3. C – aim for radioisotope therapy is destruction of thyroid tissue. so there will be hypothyroid state and patient will need replacement therapy.

    happy?😛

  2. The correct answer is E. This patient presented with a thyroid nodule that is suspicious for malignancy. Risk factors for thyroid cancer include radiation therapy to the neck in childhood and family history of thyroid cancer. The fact that the nodule is firm and fixed in place is suggestive of malignancy. Thyroid malignancies are more common in men than in women and more nodules in young patients are malignant than in older patients. Radioactive iodine thyroid scintiscanning is a test which tells us which areas of the thyroid gland are more active and which are less active. Most thyroid malignancies are less active (i.e., cold). The appropriate management of this patient is a fine needle aspiration of the nodule. This can be done safely in experienced hands and has very few complications. It is of great benefit to the physician because it provides tissue to make a definitive diagnosis and guide treatment.

    Serial neck exams (choice A) for change in size of the nodule is inappropriate because thyroid cancer found in its early stages is often curable.

    Thyroxine therapy (choice B) is important in the management of thyroid cancer and is often used after the thyroid cancer is removed with surgery. Since TSH can stimulate cancers to grow more rapidly it is beneficial to suppress TSH after someone is diagnosed with a thyroid cancer. The dose of Levothyroxine used is the highest dose possible to suppress TSH without causing the patient to be symptomatically hyperthyroid.

    Propylthiouracil (choice C) inhibits the oxidation of iodide thereby decreasing the production of thyroid hormone and inhibiting peripheral conversion of T3 to T4 in the blood. It is used in the management of Graves disease as well as other hyperthyroid states. It is not useful in the management of a thyroid nodule.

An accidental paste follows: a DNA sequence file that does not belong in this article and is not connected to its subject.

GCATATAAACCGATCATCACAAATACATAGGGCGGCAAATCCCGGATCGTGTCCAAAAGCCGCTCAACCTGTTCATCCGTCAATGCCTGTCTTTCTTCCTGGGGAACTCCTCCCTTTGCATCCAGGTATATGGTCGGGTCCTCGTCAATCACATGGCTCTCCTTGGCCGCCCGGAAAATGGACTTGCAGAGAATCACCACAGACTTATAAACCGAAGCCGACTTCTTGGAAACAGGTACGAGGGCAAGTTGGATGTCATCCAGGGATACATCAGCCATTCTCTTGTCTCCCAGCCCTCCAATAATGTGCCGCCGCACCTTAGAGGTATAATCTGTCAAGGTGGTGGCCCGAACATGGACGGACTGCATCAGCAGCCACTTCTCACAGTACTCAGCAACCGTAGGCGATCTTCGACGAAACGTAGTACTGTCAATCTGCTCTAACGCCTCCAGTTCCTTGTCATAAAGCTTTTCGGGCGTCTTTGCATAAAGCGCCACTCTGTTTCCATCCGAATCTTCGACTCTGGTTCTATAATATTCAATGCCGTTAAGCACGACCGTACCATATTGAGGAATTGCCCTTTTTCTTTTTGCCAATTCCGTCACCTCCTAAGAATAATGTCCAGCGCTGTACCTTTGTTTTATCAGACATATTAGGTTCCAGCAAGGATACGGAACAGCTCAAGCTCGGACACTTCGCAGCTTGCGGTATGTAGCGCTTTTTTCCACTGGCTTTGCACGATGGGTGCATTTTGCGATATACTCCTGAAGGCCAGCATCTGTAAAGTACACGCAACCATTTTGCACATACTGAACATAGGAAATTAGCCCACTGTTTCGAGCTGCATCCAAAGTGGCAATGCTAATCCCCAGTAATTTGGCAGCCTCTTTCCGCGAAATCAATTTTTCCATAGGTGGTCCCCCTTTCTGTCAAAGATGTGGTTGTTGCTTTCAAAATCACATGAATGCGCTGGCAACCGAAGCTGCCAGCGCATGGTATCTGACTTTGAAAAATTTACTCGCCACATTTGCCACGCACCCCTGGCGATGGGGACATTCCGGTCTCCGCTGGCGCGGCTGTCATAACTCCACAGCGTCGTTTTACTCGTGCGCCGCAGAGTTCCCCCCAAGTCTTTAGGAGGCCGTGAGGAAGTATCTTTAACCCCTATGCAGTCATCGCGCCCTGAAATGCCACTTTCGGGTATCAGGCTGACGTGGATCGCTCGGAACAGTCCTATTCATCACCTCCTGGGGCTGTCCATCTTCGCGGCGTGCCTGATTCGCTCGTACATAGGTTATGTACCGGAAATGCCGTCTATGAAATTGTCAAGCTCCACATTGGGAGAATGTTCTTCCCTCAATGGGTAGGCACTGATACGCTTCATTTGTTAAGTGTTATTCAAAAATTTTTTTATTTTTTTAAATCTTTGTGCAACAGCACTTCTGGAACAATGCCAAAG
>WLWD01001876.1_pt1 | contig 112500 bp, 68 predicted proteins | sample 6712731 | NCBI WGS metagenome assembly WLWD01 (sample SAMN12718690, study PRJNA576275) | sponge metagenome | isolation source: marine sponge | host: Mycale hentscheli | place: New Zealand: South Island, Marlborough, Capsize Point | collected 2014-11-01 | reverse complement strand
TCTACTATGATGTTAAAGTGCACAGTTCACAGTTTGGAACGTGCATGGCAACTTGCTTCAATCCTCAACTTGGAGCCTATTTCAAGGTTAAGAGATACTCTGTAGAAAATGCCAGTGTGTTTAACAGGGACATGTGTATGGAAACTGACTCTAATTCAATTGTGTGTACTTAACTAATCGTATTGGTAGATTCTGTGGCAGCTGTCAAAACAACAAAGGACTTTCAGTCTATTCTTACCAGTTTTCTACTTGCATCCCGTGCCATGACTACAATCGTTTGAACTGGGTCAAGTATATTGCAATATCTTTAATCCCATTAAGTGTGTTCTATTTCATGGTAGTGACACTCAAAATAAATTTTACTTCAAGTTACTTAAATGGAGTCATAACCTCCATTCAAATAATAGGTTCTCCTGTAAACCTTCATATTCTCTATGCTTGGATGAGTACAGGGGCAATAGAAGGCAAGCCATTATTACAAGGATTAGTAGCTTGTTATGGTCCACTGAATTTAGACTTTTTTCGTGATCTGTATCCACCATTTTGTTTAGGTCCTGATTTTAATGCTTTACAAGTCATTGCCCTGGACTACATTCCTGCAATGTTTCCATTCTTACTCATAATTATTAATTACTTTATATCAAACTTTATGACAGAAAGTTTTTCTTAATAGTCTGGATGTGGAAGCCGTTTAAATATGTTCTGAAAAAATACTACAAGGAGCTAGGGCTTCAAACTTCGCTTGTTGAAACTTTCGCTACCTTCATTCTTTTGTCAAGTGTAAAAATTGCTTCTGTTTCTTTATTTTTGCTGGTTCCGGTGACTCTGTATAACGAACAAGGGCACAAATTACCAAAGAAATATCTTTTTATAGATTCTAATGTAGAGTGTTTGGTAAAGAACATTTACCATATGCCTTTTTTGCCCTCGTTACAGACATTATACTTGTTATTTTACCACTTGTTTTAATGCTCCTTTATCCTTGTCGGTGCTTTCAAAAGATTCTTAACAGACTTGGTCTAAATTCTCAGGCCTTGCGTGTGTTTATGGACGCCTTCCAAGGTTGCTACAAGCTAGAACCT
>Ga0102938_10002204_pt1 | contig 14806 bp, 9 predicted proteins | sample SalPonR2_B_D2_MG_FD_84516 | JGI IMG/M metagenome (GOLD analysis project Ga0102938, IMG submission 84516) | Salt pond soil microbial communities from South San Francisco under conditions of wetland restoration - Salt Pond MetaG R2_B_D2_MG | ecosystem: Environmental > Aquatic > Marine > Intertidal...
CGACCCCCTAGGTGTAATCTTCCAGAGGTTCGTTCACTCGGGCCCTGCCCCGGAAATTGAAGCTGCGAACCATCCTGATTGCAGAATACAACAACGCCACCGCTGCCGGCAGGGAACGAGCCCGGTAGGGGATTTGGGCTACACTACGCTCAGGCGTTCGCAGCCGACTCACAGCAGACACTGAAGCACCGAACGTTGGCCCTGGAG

Thyroid ultrasound (choice D) is sometimes valuable in the work-up of a thyroid nodule. An ultrasound can detect small nodules that even very experienced hands cannot palpate. However these small nodules rarely have malignant potential and a biopsy of these nodules hasn’t been shown to improve mortality. Also, there is no reason to wait 3 months for this evaluation. A FNA should be performed with or without an ultrasound at this visit or as close to this time as possible, not in 3 months.

  3. Explanation:
    The correct answer is B. This patient has subclinical hypothyroidism (elevated TSH with a normal free T4). Treatment is recommended if the patient has symptoms. Ordering further studies such as thyroid function test or thyroperoxidase antibody will help support your diagnosis. Clues to the diagnosis of hypothyroidism include weight gain, difficulty concentrating, hoarse voice, dry skin, thinning of the eye brows laterally, goiter, etc. Treatment with levothyroxine should be initiated in our patient since she has many of the classic symptoms of hypothyroidism. It is likely that this patient, if untreated, would develop clinical hypothyroidism in the future, which would require treatment. In a young, otherwise healthy person, therapeutic doses of levothyroxine can be started initially. In older patients or patients with heart disease low-dose levothyroxine should be started with a slow titration to therapeutic doses to avoid cardiac complications.